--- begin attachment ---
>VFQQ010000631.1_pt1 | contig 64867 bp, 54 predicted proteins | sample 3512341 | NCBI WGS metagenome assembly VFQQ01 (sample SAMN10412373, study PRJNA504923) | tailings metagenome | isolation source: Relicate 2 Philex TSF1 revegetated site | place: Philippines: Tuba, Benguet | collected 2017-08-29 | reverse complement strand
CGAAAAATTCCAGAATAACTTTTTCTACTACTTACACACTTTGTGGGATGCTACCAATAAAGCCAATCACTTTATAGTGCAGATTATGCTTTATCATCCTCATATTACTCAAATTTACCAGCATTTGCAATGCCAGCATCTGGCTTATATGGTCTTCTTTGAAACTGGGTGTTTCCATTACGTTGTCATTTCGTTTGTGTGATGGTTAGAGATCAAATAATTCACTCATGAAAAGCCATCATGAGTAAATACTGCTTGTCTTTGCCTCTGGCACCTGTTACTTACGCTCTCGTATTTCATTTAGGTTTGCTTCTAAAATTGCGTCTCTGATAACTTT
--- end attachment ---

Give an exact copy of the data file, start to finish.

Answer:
>VFQQ010000631.1_pt1 | contig 64867 bp, 54 predicted proteins | sample 3512341 | NCBI WGS metagenome assembly VFQQ01 (sample SAMN10412373, study PRJNA504923) | tailings metagenome | isolation source: Relicate 2 Philex TSF1 revegetated site | place: Philippines: Tuba, Benguet | collected 2017-08-29 | reverse complement strand
CGAAAAATTCCAGAATAACTTTTTCTACTACTTACACACTTTGTGGGATGCTACCAATAAAGCCAATCACTTTATAGTGCAGATTATGCTTTATCATCCTCATATTACTCAAATTTACCAGCATTTGCAATGCCAGCATCTGGCTTATATGGTCTTCTTTGAAACTGGGTGTTTCCATTACGTTGTCATTTCGTTTGTGTGATGGTTAGAGATCAAATAATTCACTCATGAAAAGCCATCATGAGTAAATACTGCTTGTCTTTGCCTCTGGCACCTGTTACTTACGCTCTCGTATTTCATTTAGGTTTGCTTCTAAAATTGCGTCTCTGATAACTTT